Release date: 2000-05-18

  • Table: 95F0241X1996001
    Description:

    Series Description - The Basic Summary Tabulations Series (1996 Census of Population) provides data based on approximately 75 cross-tabulations of three or four census variables at five very detailed levels of geography. This series shows specific characteristics of the Canadian population considered either as individuals or in terms of their family or household relations, or with a characteristic pertaining to Canadian dwellings. The BSTs provide data based on a 20% sample except for Age, Sex, Marital Status and Common-law Status which are collected from a 100% sample.

    These tables are available on diskette and cover all census variable information such as Demographics; Families (Number, Type and Structure); Structural Type of Dwelling and Household Size; Immigration and Citizenship; Languages (e.g. Mother Tongue); Aboriginal Origins, Ethnic Origin and Visible Minorities (Population Groups); Labour Market Activities and Household Activities (unpaid work); Place of Work and Mode of Transportation; Education; Mobility and Migration; as well as Individual and Family Income.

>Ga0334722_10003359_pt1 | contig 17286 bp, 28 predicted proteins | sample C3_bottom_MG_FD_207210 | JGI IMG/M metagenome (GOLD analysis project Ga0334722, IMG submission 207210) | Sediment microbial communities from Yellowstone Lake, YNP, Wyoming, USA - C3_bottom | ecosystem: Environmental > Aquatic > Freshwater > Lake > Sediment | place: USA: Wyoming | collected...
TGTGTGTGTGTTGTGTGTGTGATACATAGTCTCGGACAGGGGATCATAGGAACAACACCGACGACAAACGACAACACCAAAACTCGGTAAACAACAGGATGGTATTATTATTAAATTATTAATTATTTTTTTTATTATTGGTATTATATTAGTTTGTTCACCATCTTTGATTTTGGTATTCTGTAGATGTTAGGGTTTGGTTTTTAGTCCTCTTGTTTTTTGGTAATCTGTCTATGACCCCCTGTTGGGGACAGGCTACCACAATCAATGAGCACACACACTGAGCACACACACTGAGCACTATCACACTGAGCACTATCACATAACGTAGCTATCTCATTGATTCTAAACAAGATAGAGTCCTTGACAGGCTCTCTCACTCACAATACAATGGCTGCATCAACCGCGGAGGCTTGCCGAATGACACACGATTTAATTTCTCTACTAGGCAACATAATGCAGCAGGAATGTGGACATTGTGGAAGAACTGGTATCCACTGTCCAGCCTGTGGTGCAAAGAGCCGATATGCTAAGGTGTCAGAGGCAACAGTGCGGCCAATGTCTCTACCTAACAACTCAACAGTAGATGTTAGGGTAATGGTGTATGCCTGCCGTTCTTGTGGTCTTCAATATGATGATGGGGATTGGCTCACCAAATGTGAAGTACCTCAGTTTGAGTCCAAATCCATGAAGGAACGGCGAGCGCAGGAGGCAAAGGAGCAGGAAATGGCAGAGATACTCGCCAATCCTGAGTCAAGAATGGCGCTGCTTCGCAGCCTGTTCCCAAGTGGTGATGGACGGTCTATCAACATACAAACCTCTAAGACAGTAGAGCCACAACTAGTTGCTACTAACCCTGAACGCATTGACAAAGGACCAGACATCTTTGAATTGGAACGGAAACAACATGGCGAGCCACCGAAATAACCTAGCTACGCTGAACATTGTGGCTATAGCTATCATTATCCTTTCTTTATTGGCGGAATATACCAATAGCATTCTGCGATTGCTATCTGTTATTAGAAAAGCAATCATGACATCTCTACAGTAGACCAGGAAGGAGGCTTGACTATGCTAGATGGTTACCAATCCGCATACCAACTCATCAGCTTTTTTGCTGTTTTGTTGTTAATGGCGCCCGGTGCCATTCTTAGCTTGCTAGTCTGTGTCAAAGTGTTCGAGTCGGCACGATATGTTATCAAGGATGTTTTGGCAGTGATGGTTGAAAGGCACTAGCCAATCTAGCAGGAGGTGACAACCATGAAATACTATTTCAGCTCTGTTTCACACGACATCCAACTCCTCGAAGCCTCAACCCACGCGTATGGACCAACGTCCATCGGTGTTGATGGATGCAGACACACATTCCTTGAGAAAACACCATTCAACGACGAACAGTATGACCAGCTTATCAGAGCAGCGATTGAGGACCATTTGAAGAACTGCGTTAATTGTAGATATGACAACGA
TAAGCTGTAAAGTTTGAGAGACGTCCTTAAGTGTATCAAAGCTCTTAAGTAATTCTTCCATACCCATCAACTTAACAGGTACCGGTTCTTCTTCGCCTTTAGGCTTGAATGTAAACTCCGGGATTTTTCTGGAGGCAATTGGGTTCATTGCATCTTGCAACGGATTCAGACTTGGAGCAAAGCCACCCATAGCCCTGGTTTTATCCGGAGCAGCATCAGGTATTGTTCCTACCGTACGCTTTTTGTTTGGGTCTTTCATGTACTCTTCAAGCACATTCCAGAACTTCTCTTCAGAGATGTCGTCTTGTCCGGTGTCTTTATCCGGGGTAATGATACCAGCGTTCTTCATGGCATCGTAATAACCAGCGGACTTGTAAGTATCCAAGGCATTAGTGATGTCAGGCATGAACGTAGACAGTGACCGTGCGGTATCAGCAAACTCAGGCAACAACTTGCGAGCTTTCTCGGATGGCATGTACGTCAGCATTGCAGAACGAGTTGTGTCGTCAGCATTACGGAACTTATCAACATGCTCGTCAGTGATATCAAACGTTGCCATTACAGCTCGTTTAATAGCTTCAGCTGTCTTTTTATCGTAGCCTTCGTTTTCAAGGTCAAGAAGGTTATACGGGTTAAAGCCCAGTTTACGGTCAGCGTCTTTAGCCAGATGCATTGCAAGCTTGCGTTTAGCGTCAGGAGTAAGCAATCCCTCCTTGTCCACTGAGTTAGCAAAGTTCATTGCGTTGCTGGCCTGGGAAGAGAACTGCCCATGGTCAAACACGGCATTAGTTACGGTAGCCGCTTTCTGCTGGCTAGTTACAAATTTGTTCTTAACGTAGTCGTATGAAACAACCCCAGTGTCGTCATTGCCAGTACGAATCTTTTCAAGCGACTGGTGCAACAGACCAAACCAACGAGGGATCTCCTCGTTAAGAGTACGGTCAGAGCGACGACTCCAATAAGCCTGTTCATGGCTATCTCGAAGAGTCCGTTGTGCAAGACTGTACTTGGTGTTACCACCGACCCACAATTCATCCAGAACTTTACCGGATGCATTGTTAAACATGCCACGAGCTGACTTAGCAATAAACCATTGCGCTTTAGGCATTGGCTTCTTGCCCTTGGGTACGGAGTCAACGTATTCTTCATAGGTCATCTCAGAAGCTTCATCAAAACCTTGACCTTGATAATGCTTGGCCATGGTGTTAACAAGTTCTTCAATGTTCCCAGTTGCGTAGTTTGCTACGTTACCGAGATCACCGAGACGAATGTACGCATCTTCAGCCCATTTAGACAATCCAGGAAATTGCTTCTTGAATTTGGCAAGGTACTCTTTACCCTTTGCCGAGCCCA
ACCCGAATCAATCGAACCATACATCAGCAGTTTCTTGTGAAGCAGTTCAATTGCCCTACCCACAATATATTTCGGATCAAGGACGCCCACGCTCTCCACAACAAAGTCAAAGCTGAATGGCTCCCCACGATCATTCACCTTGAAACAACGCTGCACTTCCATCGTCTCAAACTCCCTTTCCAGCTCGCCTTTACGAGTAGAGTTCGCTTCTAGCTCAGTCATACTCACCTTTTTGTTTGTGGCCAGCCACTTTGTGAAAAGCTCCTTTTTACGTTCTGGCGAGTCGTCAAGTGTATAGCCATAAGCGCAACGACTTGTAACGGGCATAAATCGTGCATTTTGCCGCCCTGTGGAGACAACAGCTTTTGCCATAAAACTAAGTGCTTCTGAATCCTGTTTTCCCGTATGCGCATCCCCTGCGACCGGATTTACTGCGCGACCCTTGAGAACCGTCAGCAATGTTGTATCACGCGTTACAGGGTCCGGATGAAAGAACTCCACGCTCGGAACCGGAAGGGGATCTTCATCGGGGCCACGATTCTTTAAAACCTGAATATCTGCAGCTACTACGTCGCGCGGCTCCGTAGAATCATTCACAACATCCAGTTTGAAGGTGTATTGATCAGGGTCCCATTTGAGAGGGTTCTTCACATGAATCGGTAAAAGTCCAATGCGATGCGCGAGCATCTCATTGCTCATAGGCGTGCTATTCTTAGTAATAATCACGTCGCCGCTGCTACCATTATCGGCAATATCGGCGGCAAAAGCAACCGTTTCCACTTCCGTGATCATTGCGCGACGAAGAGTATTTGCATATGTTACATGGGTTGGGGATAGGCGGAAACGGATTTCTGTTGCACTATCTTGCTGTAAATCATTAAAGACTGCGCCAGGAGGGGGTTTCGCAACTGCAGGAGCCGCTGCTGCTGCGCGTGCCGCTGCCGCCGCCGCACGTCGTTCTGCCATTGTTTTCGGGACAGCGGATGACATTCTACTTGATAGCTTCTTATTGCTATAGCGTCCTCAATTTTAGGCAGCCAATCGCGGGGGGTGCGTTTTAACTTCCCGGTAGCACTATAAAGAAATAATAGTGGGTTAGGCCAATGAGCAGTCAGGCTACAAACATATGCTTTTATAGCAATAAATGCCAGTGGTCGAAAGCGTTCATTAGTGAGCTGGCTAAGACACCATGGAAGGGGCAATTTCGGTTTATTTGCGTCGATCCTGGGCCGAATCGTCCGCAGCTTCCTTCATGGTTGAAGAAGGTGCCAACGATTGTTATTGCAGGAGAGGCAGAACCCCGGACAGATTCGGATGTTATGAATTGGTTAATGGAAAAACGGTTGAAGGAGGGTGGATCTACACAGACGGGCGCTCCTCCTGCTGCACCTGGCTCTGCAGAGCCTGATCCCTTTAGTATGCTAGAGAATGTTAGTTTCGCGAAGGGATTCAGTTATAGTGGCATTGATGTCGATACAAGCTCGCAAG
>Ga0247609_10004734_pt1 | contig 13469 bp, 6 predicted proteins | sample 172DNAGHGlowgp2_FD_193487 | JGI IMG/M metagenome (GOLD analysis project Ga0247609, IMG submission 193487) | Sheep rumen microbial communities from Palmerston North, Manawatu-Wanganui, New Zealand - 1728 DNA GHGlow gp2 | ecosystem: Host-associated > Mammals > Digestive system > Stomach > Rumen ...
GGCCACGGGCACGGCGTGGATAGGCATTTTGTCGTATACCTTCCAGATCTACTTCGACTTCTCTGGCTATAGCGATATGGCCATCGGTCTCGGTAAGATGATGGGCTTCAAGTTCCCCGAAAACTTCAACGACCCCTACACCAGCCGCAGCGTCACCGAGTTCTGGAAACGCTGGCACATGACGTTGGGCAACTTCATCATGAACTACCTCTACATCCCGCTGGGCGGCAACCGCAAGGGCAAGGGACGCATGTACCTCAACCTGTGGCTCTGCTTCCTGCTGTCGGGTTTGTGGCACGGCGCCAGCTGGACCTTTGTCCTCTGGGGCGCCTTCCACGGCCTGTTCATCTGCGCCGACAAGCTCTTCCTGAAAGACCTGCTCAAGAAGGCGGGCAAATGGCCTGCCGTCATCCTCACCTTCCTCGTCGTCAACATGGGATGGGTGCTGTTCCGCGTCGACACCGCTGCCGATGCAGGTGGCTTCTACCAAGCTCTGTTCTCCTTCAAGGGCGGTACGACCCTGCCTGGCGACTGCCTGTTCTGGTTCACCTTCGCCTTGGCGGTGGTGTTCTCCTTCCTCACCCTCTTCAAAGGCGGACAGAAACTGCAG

For ease in understanding the five levels of geography, the OLC numbers have related the last 3 digits to reflect the different geographies. See the information below.

    **Under Geographic Coverage, we have listed the five geographies with OLC numbers.

    BSTs ending with the following OLC #s represent:

    001 - Canada, Provinces, Territories, Census Divisions and Census Subdivisions002 - Census Metropolitan Areas, Tracted Census Agglomerations and Census Tracts003 - Canada, Provinces, Territories, Federal Electoral Districts (1987 Representation Order) and Enumeration Areas004 - Canada, Provinces, Territories and Federal Electoral Districts (1996 Representation Order)005 - Canada, Provinces, Territories and Forward Sortation Areas

    Release date: 1998-06-17
Analysis (135)

Analysis (135) (40 to 50 of 135 results)

  • Articles and reports: 13-604-M2007055
    Description: